The survey on participation statistics will draw on material from a newly started project collecting and analyzing current statistics from the Danish National Church’s parishes, deaneries, and diocese, from the new statistic oriented Church Calendar from the Ministry of Gender Equality and the Church and the personal number registry (CPR) plus diverse surveys on church behavior. This survey is funded by Ministry of Gender Equality and the Church and lead by Hans Raun Iversen, together with Associate Professor Marie Vejrup Nielsen, Center for Contemporary Religion at Aarhus University.
The results from the two empirical-analytical parts of this segment will be published in two articles. The overall conclusive aspects of this segment will contribute to establishing the approach in the joint international book from the project.
8. Organization, timetable, outputs and milestones
The project period is from 1st September 2014 to 31st August 2017. The project is organized in cooperation between 1) Center for Church Research, Faculty of Theology, 2) Institute of Cross-Cultural and Regional Studies, Faculty of Humanities, 3) Department of Food and Resource Economics, Faculty of Science, all at University of Copenhagen. One PhD-student will work with one of the seniors from each of these research units. The project premises will be at Center for Church Research. Monthly seminars are arranged in the project with all participants taking turns to present work analyses, papers, drafts for articles and book chapters. In each term project theories, methods, and perspectives will be discussed with two of the seven international and Danish consultants. The mutual discussions of selected theories, applied to the Danish National Church, will result in 19 peer-reviewed articles, most of them written jointly by a senior and junior researcher. To this is added the above mentioned joint international book from the project.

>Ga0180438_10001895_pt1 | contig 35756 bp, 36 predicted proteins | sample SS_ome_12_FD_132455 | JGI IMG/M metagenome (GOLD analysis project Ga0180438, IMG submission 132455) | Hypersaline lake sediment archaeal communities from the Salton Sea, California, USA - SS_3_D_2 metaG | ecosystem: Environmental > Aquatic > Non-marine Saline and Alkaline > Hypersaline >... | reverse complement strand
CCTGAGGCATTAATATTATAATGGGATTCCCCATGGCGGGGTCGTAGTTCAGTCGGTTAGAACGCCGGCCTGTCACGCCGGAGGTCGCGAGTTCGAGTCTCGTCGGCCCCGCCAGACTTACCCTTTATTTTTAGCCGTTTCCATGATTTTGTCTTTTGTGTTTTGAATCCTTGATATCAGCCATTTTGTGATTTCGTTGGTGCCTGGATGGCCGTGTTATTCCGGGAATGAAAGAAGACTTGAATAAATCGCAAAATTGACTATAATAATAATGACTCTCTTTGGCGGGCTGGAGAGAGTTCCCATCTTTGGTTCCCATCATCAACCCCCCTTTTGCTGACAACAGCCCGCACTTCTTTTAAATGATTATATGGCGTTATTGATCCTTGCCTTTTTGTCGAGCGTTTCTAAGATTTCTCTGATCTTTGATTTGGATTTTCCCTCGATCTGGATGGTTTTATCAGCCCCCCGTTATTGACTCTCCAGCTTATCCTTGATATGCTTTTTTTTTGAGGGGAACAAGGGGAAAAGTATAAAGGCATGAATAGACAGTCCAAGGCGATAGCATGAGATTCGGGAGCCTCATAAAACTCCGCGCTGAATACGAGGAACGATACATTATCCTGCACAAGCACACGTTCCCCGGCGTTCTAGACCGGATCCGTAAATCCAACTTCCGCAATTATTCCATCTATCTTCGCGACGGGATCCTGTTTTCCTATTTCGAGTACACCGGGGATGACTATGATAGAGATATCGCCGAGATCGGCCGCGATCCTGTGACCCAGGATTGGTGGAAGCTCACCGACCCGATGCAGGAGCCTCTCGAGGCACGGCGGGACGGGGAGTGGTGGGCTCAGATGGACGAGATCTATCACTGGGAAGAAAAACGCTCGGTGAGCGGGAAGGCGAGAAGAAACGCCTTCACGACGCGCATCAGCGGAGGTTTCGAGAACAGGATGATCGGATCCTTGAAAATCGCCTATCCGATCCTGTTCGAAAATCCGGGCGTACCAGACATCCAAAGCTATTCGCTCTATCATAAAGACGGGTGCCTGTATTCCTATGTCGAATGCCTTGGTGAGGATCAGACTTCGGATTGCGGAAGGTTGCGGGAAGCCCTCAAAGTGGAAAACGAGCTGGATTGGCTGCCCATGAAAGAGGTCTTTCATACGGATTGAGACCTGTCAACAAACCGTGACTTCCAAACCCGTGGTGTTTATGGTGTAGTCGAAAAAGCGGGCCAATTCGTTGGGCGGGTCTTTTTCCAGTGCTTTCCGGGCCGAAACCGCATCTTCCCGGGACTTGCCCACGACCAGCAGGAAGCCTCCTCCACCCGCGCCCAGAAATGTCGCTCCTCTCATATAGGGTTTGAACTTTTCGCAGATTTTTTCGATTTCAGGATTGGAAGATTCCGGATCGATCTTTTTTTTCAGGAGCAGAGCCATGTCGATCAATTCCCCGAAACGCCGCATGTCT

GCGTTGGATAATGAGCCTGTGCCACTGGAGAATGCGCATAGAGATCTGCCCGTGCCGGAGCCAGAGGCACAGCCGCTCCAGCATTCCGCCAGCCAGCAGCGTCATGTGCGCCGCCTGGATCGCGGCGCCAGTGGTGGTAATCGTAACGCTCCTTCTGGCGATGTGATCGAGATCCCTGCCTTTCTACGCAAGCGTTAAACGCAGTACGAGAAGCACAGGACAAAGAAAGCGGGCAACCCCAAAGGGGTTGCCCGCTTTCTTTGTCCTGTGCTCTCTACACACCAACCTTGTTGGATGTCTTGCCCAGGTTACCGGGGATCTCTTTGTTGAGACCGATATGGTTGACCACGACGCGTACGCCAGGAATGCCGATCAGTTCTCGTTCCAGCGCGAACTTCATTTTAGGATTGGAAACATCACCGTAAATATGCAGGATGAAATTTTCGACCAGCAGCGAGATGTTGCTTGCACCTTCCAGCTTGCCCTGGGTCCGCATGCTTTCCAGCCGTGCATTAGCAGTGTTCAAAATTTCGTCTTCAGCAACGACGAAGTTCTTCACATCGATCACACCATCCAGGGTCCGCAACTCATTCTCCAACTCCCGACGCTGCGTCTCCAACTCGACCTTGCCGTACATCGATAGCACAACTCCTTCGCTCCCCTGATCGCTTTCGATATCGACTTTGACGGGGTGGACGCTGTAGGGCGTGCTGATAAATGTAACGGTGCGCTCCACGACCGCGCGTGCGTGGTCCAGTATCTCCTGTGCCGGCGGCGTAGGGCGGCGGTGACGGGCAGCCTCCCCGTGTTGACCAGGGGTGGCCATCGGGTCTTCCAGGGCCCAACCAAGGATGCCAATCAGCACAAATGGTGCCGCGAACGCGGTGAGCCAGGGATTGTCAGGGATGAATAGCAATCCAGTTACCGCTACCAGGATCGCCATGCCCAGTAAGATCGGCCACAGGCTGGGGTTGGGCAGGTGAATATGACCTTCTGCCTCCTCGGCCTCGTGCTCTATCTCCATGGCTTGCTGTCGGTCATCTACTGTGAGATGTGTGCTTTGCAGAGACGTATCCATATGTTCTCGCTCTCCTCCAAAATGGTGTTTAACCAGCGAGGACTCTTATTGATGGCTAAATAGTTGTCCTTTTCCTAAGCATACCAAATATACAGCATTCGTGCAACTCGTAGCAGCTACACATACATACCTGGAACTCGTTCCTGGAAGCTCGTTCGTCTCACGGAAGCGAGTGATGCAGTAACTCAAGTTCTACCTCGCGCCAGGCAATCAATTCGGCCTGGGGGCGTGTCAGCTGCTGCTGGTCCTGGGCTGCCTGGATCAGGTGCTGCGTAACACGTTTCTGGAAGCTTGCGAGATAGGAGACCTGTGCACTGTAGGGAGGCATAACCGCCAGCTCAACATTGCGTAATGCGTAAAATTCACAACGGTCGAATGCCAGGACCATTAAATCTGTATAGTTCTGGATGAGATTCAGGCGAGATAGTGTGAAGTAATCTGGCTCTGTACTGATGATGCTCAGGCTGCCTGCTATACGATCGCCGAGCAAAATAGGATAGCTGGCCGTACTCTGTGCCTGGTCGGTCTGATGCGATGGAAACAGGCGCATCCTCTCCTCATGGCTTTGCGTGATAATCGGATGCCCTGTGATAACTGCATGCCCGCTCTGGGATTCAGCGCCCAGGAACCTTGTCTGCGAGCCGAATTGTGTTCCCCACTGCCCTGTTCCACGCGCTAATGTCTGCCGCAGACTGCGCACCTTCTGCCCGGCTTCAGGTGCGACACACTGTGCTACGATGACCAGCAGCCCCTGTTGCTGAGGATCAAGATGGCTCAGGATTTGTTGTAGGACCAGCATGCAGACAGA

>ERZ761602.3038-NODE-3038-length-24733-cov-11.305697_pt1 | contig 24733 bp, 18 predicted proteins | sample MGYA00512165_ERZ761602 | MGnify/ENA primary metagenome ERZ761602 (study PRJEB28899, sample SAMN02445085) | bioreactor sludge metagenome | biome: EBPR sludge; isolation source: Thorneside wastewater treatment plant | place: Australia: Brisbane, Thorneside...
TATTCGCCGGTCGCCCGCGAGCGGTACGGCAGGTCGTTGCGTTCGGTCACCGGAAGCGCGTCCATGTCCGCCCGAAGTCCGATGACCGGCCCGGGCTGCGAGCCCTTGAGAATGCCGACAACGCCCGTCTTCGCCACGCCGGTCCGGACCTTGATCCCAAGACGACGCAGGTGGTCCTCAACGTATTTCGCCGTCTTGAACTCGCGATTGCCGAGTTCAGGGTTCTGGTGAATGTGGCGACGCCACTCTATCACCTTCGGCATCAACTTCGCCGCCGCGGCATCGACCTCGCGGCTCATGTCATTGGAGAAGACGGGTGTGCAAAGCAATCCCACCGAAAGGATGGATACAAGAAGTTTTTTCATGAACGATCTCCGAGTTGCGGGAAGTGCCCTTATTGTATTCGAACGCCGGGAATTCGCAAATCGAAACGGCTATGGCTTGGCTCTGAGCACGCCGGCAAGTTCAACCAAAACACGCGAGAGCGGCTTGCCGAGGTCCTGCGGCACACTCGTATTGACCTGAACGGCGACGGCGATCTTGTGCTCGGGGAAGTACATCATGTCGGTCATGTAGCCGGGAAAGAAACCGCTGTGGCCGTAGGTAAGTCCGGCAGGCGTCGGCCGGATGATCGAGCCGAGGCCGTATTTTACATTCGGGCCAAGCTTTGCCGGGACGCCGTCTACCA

Via home page, media contributions, public lectures etc. the project will communicate knowledge on the Danish National Church as an example of the interrelations between market orientation, individualization, and social capital. In the last year of the project a series of lectures for Master and Open University students and a course for PhD students will be arranged. All milestones from the project can be put together as follows:
Milestone Plan for Outputs, following 1st Author
 We choose to use this socio-political term for The Evangelical Lutheran Church in Denmark. For a discussion on how to label this church, see Christoffersen et al. eds. 2010, 145-147.